Thursday, 18 March 2010

Mull's Myths and Magic

There was a bluster about today that we’d forgotten this Winter.
Not only was it pelting down with rain, but the wind had regained some of its lost vigour. We have been spoiled this Winter, as little rain has fallen for the past three months and it has seemed that Mother Nature’s bellows had run out of puff.

Mighty Oaks sheltered us on our walk to the Iron Age fort, in the hills above Salen. The trees were festooned with the natural art of a myriad of mosses and lichens, fascinating organisms that are among the oldest life forms known to man on Mull. We stopped to appreciate the colour, shape and texture of several species and to marvel at the ways that these versatile plants have been put to use by man for their purgative and astringent properties.

The climb to the fort is not arduous and the vistas are usually quite spectacular on a clear day, with views to Mull’s only Munro, Ben More, as well as Loch Frisa, the largest freshwater loch on the island. Today, the low, murky cloud shrouded our view back to the Sound of Mull and Aros Castle.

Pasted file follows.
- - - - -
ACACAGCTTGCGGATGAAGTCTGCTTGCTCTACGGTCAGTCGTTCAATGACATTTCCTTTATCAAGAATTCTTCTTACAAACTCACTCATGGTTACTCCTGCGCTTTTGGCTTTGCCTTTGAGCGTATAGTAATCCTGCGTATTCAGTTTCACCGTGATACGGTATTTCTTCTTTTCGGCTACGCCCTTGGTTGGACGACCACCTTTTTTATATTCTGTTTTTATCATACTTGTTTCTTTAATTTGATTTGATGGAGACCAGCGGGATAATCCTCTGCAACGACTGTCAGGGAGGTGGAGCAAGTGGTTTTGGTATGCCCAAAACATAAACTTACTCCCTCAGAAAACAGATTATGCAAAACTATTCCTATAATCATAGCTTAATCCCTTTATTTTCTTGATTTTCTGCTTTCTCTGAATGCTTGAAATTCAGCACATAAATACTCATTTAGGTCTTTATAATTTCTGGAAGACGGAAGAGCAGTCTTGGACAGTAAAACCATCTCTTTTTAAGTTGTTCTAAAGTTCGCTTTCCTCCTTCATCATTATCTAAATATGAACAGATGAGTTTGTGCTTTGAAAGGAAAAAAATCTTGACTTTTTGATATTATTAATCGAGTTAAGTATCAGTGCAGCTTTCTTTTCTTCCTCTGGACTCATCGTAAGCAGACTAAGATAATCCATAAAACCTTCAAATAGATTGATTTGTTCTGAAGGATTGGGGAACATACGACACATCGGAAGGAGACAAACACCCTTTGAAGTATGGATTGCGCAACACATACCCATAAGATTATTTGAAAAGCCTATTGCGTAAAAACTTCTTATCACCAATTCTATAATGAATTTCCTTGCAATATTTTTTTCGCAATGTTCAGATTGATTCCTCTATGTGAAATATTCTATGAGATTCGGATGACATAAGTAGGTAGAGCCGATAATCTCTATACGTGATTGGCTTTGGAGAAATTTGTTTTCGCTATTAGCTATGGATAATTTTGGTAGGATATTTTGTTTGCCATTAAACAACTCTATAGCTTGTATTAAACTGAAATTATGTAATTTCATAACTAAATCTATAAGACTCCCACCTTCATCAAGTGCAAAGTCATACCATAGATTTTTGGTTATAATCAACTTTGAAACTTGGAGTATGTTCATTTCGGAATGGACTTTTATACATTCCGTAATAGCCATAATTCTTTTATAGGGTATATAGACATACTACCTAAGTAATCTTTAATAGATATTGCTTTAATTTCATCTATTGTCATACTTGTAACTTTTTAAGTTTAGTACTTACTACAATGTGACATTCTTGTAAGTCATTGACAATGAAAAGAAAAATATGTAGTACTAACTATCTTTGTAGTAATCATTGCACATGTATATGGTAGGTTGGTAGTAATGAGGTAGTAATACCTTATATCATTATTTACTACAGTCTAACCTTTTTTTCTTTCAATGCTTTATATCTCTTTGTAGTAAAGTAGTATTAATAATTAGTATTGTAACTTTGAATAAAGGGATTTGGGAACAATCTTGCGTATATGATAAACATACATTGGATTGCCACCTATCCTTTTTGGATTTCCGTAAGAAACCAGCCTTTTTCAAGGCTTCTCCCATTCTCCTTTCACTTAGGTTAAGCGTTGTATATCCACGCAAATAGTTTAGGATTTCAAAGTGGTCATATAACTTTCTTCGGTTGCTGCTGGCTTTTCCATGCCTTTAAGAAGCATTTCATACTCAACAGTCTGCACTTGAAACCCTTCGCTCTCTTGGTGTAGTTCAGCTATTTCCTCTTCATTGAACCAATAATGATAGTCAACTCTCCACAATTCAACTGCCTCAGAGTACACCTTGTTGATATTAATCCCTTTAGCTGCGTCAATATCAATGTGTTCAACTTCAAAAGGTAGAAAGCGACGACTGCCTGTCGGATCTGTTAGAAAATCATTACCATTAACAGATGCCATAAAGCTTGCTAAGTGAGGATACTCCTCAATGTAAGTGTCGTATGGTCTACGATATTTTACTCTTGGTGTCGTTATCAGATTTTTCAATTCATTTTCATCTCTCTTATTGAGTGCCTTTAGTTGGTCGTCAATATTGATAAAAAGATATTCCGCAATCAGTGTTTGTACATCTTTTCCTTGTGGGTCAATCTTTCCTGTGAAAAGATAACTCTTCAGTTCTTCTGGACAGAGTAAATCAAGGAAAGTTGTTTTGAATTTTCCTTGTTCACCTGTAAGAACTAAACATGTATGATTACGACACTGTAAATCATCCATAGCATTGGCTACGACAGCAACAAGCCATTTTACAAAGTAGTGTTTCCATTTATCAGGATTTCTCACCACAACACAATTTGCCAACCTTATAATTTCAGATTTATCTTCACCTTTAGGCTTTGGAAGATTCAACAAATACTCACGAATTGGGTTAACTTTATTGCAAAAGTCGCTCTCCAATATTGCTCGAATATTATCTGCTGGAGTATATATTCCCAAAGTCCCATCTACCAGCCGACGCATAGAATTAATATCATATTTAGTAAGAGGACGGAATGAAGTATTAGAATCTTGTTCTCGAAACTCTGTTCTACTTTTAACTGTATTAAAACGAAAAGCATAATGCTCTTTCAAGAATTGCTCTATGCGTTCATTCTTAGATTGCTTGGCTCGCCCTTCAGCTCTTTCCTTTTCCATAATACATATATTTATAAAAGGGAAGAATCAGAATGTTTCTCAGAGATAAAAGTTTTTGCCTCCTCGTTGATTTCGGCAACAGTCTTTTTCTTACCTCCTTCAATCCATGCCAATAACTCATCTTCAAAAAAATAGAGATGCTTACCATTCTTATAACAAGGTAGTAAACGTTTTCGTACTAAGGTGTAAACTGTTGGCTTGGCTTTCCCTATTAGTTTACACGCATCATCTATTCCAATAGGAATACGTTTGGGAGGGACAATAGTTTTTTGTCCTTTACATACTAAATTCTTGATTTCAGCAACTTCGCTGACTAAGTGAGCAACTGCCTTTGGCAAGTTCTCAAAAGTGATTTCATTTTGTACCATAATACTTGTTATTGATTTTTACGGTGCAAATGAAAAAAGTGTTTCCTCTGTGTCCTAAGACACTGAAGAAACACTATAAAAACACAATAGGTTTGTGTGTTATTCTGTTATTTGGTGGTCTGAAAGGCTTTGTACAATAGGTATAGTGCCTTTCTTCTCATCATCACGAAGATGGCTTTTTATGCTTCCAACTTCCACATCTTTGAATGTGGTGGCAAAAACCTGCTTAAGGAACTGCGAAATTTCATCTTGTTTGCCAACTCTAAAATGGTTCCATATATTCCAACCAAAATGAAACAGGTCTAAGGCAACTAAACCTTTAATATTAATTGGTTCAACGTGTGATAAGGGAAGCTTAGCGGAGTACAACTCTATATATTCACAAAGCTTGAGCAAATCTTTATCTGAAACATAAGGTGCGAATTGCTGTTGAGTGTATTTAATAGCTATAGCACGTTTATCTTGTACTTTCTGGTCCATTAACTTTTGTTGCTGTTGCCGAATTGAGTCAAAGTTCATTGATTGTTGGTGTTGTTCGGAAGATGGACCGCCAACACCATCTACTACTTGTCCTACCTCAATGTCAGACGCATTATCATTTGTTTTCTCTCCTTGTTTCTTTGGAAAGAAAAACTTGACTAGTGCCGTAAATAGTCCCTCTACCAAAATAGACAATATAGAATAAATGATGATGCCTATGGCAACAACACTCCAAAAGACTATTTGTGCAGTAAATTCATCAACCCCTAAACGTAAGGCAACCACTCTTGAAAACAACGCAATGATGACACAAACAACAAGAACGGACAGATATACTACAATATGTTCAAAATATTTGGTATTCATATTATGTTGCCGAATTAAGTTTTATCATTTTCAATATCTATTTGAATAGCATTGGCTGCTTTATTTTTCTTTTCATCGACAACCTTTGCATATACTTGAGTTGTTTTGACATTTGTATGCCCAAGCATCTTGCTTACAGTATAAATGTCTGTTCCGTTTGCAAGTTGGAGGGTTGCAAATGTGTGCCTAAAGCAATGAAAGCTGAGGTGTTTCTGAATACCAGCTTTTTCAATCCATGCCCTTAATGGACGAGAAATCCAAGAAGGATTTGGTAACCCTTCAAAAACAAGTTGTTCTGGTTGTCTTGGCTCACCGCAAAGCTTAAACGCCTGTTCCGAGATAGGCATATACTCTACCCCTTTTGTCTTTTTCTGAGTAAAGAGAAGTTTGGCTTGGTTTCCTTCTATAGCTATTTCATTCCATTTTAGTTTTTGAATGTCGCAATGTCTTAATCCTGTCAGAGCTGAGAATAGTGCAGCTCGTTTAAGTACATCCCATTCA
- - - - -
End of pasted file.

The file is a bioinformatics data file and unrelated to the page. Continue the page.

The full story of Mull’s human and natural history can be explored from the hill fort’s rocky terraces. Today, aided by the elements, the fort tried not to reveal its secrets, nor the surrounding landscape its magnificent splendour. However, the power of imagination should never be underestimated, for it often holds a key that will unlock such hidden treasures. We may not have seen all that we may have liked, yet in our mind’s eye we missed nothing. That is the myth and magic of Mull!

Today hasn’t been a day for taking photographs, but, in timeless Blue Peter fashion, please let us show you a couple that we made earlier. And, surprise, surprise there’s not a piece of sticky-backed plastic anywhere to be seen!

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